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The Music Business: Career Opportunities and Self-Defense Paperback – May 27, 2003


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Product Details

  • Paperback: 416 pages
  • Publisher: Three Rivers Press; Rev edition (May 27, 2003)
  • Language: English
  • ISBN-10: 0609810138
  • ISBN-13: 978-0609810132
  • Product Dimensions: 8.1 x 5.2 x 0.9 inches
  • Shipping Weight: 10.1 ounces (View shipping rates and policies)
  • Average Customer Review: 4.0 out of 5 stars  See all reviews (3 customer reviews)
  • Amazon Best Sellers Rank: #2,857,156 in Books (See Top 100 in Books)

Editorial Reviews

From the Inside Flap

Weissman explores opportunities in music and offers a thorough grounding in how the business operates for both performers and those behind the scenes. --This text refers to an out of print or unavailable edition of this title.

About the Author

DICK WEISSMAN is a professional musician, recording artist, composer, and record producer. He currently teaches short classes and seminars, and he consults for the University of Denver, Scott-Anderson Associates in Kingston, Jamaica, the Liverpool Institute of Performing Arts, and various other organizations. He is also the author of Songwriting: The Words, the Music, and the Money and Making a Living in Your Local Music Market. He lives in Astoria, Oregon.

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Most Helpful Customer Reviews

3 of 3 people found the following review helpful By Wendy Scher on January 22, 2005
Format: Paperback
[NOTE: this review is for the earlier edition of this book, with the white-background cover]

The first book I ever bought on Amazon, I decided to order this after seeing it in my high school library in 97 or 98. It struck me as something that could be very useful in the future, as amateur a musician as I was. It then sat on my shelf, even though it got abused traveling everywhere I lived since then, until just last week. The pages were yellowed - and it was already an outdated edition - by the time I opened it up. I thought I was bad at staying committed to any book, but I'm already more engrossed in it than I've been to anything in years.

This book explains the music industry from top to bottom, so as a new band member I understand where every person in the business is coming from. The system seems huge, intimidating, and unrelenting, but at least I can get an idea of how the pieces work. I can't imagine how anyone could have a career in music (performing, especially) and not read a book like this one. Anybody who sets out without the prior background work is doomed to failure. (Even luck doesn't last.) It's obvious that every chapter itself is a simplified summary, and probably a book could be written on each, but the moderately bite-sized pieces are what I can handle. As it is, I'm only on page 88 right now, but I can't wait to pick it up and read the next chapter.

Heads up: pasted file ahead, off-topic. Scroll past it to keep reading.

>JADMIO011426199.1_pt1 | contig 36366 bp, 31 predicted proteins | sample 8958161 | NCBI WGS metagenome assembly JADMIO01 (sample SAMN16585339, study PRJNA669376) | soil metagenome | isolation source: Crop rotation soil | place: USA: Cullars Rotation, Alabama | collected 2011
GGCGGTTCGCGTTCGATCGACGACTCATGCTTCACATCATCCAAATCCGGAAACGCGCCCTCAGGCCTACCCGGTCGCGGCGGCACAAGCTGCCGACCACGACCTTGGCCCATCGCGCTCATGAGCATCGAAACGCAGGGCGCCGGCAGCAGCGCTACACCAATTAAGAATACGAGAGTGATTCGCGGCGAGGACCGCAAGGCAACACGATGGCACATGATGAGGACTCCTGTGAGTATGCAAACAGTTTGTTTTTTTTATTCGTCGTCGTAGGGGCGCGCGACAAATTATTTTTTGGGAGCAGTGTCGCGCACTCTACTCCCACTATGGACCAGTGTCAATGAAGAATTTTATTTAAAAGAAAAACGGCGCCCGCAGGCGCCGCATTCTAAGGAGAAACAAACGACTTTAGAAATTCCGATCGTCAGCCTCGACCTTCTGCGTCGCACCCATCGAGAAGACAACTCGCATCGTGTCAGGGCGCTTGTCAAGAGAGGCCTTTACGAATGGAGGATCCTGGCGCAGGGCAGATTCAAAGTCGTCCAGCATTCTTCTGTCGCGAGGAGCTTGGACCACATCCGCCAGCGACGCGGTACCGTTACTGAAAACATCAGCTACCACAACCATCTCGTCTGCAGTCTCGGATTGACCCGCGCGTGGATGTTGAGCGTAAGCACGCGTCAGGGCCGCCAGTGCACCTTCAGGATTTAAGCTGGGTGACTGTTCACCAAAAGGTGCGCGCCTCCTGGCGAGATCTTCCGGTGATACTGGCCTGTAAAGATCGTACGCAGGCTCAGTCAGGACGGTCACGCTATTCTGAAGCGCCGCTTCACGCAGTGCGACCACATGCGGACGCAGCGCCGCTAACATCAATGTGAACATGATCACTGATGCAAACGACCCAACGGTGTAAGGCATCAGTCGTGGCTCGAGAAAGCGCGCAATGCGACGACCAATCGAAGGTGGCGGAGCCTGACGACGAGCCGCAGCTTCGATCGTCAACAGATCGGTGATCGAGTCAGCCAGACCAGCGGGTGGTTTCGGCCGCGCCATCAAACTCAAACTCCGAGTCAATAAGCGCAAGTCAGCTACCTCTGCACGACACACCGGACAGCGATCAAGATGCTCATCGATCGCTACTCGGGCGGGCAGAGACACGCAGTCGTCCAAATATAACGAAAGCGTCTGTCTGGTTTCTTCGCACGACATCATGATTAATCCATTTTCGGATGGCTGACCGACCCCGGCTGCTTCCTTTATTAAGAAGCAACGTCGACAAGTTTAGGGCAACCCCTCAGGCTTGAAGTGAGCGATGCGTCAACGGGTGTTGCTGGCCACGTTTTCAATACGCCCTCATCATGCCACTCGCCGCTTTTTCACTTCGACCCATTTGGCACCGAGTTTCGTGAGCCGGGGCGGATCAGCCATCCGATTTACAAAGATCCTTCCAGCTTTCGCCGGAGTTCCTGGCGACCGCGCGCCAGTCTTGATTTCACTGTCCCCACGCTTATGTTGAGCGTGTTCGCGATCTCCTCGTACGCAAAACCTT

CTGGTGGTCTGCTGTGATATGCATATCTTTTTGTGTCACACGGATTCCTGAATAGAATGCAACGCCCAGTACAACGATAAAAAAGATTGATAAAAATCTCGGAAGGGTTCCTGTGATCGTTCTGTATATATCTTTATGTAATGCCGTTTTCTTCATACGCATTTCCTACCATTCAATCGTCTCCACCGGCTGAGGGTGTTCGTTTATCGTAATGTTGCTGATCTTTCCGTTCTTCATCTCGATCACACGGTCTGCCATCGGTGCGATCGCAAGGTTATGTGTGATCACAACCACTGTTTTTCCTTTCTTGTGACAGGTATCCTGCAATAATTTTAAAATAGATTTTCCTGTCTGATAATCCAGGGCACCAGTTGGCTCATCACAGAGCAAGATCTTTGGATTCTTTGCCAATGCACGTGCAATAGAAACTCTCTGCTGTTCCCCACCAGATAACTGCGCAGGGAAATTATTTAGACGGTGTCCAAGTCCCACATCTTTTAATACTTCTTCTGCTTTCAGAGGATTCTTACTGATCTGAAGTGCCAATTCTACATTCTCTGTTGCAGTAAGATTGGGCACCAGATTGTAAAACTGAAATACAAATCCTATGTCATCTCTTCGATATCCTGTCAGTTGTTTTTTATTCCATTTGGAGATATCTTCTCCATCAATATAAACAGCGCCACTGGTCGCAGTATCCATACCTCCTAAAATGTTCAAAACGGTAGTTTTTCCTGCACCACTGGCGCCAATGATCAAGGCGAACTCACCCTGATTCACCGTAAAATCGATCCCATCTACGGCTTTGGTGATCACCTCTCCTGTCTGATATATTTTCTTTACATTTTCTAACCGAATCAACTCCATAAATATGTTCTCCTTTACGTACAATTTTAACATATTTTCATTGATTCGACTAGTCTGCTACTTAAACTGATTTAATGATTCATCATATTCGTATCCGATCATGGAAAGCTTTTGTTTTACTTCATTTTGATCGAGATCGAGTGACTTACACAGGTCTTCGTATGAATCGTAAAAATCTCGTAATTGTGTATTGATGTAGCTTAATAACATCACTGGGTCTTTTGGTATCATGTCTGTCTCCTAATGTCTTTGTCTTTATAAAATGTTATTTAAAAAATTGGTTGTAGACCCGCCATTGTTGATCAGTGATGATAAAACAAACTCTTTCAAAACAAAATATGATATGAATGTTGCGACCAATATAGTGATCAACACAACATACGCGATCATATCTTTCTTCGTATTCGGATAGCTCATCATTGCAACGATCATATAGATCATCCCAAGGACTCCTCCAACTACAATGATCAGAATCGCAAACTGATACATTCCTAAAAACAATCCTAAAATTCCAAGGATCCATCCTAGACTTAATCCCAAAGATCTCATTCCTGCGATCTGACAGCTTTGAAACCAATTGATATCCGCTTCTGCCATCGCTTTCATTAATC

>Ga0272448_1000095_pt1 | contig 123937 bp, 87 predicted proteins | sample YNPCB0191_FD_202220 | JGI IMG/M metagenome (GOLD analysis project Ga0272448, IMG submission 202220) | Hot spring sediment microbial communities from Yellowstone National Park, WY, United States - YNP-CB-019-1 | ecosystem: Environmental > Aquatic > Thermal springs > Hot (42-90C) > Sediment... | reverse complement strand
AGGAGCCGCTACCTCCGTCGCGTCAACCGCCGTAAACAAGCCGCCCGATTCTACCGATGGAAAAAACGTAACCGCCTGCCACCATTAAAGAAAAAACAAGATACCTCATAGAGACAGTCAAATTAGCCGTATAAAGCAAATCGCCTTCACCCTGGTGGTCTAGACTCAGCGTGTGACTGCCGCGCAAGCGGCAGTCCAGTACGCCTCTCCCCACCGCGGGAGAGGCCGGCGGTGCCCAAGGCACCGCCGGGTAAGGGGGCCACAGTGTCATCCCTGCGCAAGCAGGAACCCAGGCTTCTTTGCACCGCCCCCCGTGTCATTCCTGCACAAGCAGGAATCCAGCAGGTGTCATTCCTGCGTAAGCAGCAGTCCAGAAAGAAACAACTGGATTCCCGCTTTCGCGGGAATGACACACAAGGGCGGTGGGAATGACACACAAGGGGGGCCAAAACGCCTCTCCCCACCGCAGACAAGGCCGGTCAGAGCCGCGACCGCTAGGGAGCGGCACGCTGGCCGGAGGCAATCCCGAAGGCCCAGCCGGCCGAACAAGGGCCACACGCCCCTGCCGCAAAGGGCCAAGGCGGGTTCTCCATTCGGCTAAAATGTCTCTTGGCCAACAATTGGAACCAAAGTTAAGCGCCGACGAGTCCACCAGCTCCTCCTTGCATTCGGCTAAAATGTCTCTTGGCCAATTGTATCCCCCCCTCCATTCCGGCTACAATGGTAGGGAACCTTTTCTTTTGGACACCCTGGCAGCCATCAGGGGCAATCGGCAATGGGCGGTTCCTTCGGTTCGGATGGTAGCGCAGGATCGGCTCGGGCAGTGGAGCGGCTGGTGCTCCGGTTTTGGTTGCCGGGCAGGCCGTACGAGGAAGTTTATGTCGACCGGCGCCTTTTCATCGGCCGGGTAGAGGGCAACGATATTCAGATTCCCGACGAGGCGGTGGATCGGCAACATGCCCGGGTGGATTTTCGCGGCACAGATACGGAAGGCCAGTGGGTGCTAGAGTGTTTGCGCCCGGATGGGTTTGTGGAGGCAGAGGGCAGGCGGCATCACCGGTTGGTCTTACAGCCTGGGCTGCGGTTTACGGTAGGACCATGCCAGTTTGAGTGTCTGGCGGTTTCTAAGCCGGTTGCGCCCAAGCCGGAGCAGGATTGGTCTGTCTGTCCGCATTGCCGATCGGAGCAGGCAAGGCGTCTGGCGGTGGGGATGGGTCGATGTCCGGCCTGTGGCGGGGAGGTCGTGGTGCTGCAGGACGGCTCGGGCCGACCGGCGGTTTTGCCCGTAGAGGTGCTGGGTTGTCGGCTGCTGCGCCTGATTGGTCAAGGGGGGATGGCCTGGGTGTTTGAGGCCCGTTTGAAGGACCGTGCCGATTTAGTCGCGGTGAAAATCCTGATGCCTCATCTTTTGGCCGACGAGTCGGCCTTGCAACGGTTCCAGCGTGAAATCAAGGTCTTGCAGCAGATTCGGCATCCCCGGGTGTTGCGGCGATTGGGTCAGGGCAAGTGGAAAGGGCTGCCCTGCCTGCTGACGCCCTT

And when I'm all done, I can head over to the library and read everything revised in the new edition. Then I'll have my jump-start!
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Format: Paperback
Dick Weissman started as a member of the Journeymen during the early 60's folk revival ( the other members were John Philips of the Mama's and the Papas and Scott McKenizie of 'Are you going to San Francisco' fame). After a few successful years with the Journeymen he then went on to work for major record companies as a producer, talent scout etc. He also taught as a professor in college music departments. In addition he has written numerous instructional music books for folk and blues music for a variety of instruments. In short, the man knows what he's talking about from actual experience over several decades.
This book is useful for a variety of reasons - the casual prose is easy and entertaining to read, the book provides a historical survey of the recording business from its inception, and describes how the music biz works from the past days of vinyl to the internet present.
Find out from this book what producers, engineers, agents, managers, A & R, demos, masters, lead sheets etc. actually are and do.
The references to the days of vinyl may seem outdated to the under 21 crowd, but he also describes changes in the biz since those days so I don't see what the problem is. He doesn't make any claims to easy money in music, he tells it like it was and is. Technology may be changing the way music is merchandised but don't count out the big music corporations yet, they still have something to say about what music gets heard on the airwaves.
This book isn't just for musicians either, its for anyone from laypeople to would be professionals in the music business. It should appeal equally to those who are curious about how music did and does get made, those with a curiosity about the history of the profesional recording biz, and musicians who want to become professionals. Read it and learn.
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0 of 4 people found the following review helpful By Sealykin on March 22, 2007
Format: Paperback
The book (3rd Edition) has an orderly presentation that builds confidence but there are scattered elements that are factually wrong and thus tear it down.
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